India, Pakistan and Kashmir: Stabilising a Cold Peace

South Asian Intelligence snapshots this week
Happy Father's Day!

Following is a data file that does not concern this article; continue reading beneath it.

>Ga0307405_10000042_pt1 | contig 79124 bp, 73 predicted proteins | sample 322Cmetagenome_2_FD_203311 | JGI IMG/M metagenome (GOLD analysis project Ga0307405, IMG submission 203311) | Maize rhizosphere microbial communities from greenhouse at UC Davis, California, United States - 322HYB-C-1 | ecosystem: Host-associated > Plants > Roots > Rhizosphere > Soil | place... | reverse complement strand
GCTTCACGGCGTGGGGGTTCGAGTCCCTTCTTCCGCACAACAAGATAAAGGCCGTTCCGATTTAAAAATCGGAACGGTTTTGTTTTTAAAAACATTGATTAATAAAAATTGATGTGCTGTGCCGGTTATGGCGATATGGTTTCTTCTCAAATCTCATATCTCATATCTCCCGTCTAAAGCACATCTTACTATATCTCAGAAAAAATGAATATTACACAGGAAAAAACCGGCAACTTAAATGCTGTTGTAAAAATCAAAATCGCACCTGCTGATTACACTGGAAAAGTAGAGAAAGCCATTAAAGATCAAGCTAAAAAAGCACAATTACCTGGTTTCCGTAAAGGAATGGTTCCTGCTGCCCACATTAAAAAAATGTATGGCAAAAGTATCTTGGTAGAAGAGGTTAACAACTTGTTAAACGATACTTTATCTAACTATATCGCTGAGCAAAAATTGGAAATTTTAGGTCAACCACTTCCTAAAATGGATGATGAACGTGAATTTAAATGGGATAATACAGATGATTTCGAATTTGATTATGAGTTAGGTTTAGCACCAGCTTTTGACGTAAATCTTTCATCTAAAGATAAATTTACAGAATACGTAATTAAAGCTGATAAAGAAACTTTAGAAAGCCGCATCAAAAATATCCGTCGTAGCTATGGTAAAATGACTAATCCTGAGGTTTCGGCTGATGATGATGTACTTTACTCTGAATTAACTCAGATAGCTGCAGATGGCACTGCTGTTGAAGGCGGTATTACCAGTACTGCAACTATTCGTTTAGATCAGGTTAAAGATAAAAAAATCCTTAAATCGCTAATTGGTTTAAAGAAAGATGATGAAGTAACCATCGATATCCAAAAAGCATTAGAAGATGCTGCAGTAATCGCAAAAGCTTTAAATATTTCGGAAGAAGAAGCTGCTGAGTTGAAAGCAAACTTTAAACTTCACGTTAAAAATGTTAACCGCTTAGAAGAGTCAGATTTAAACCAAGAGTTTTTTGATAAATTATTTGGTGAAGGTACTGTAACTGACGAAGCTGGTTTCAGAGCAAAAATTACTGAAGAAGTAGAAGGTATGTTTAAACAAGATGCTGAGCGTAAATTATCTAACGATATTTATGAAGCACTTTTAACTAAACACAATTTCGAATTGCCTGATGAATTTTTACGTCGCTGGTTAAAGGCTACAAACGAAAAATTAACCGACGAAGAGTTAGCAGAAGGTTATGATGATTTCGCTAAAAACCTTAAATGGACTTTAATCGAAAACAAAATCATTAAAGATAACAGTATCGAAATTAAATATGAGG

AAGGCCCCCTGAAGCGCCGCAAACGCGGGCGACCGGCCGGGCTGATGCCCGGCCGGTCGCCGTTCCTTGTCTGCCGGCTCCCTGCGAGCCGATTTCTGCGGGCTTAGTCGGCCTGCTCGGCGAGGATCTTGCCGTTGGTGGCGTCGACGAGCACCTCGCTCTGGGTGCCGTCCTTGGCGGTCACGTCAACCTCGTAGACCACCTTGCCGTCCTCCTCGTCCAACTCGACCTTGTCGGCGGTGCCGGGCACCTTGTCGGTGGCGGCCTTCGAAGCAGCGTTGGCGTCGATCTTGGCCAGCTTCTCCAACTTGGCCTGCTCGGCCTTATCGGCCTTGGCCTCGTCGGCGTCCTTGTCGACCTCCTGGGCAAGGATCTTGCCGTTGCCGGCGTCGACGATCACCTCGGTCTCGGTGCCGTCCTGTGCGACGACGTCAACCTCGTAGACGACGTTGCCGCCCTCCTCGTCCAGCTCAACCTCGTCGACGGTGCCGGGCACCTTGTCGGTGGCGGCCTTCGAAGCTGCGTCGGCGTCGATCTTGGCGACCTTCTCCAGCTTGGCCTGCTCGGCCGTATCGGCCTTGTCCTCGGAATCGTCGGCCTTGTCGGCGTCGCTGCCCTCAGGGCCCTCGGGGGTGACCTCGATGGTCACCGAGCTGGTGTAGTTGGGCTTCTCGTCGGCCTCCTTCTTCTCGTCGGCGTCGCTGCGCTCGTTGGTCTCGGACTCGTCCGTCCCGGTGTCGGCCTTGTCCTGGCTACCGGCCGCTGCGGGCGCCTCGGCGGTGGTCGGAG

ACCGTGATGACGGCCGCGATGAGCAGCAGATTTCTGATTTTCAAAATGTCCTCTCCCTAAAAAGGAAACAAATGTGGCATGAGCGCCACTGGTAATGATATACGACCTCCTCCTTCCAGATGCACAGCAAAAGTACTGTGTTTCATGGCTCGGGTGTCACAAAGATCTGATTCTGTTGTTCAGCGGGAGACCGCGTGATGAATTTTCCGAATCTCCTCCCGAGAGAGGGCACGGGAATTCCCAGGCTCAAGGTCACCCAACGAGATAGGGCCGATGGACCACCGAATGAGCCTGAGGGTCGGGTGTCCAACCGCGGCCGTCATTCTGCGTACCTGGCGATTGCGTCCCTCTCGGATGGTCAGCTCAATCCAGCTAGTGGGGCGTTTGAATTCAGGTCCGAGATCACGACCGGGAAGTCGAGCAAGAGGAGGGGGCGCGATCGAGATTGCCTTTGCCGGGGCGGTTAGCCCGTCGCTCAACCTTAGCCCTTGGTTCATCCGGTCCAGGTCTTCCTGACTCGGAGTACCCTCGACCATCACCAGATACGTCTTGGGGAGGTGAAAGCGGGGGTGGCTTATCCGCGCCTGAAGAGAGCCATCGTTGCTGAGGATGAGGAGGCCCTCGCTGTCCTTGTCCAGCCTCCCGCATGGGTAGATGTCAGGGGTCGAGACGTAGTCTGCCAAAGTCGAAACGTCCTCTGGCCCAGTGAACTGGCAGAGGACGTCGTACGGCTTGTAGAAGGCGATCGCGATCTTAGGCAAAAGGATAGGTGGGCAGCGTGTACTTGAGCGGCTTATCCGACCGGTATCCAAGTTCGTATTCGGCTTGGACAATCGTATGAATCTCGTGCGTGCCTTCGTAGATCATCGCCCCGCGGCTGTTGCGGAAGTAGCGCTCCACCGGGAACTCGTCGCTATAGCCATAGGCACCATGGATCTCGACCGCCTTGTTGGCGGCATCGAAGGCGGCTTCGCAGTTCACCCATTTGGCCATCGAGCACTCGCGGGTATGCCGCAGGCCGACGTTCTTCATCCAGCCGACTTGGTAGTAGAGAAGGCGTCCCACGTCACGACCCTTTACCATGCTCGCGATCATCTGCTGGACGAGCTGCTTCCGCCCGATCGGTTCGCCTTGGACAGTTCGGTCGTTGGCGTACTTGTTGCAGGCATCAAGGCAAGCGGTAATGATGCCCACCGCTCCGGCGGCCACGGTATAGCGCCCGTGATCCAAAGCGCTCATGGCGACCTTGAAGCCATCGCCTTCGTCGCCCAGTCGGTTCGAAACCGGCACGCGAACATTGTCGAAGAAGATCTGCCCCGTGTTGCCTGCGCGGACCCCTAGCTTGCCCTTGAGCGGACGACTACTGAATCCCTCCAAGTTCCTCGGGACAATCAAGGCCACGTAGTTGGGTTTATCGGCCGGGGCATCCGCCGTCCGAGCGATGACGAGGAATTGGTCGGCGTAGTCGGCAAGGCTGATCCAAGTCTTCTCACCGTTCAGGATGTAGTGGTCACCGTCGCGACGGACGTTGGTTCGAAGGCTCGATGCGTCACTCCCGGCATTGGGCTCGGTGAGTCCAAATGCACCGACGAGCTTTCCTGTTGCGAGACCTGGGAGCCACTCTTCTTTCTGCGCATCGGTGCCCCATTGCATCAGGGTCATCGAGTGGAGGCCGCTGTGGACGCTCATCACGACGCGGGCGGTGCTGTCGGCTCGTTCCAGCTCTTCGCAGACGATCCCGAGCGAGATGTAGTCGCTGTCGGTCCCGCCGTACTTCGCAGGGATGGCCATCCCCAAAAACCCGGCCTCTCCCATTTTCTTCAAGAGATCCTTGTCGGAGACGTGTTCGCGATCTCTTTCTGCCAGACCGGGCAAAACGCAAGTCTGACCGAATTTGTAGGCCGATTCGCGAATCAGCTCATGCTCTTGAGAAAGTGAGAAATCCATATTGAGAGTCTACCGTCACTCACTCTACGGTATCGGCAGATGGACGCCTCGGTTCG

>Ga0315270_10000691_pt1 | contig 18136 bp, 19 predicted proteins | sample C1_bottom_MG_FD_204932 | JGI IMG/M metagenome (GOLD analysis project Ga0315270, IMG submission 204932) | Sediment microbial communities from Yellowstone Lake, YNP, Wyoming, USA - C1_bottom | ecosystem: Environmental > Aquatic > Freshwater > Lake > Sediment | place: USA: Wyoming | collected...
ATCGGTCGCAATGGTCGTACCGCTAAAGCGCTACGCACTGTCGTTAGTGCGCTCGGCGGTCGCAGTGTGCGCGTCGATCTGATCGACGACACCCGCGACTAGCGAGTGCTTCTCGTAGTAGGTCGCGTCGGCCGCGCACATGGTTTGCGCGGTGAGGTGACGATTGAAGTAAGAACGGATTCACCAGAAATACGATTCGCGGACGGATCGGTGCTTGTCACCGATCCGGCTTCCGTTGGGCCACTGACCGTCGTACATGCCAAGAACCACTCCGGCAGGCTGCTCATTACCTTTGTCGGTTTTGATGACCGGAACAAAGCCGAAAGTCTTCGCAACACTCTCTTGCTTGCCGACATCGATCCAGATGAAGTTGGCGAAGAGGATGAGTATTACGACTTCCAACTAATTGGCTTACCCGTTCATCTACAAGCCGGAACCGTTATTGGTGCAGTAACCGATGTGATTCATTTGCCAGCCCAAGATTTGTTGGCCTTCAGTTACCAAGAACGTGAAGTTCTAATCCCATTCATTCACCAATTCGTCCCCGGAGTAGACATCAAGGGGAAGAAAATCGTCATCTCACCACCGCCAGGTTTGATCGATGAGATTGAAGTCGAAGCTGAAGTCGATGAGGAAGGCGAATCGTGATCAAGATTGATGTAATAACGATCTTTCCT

The modern name of the province, Assam, is actually of quite recent origin. It is connected with the Shan invaders who entered the Brahmaputra valley in the beginning of the 13th century A.D., and who were known as Ahoms. The tradition of the Ahoms, themselves, is that the present name is derived from Asama in the sense of `unequalled' or `peerless'. They say that this was the term applied to them at the time of the invasion of their valley by the local tribes, in token of their admiration of the way in which the Ahom king first conquered and then conciliated them. Other origins suggested include the restructuring of the original Tai word, Cham, meaning `to be defeated', with the addition of the Assamese prefix, `a', to mean undefeated, the conquerors. Thus, the word used to describe the conquerors of the land later came to be applied to the very land they conquered. Barua also suggests a possible Bodo derivation. Mr. Ives, born in Britain in 1931, came to Canada to study glaciation. But his travels, which have taken him from from the Himalayas to the Andes, the Rockies and the Arctic, soon became absorbed in the the human impact on mountains. He has come to defend mountain inhabitants, often poor, subsistence farmers and gatherers who have found themselves at the wrong end of tangled political wrangles.In 1979, for example, the World Bank predicted that because of deforestation, there would be no accessible forests left in Nepal by 2000.That prediction has turned out to be wrong. But in recent decades, powerful organizations have tended to exaggerate the impact of human populations -- particularly poor, subsistence populations, said Mr. Ives. Once such claim was that deforestation in the mountains of India and Nepal would spark catastrophic floods in Bangladesh….Deforestation in the mountains of India and Nepal would spark catastrophic floods in Bangladesh.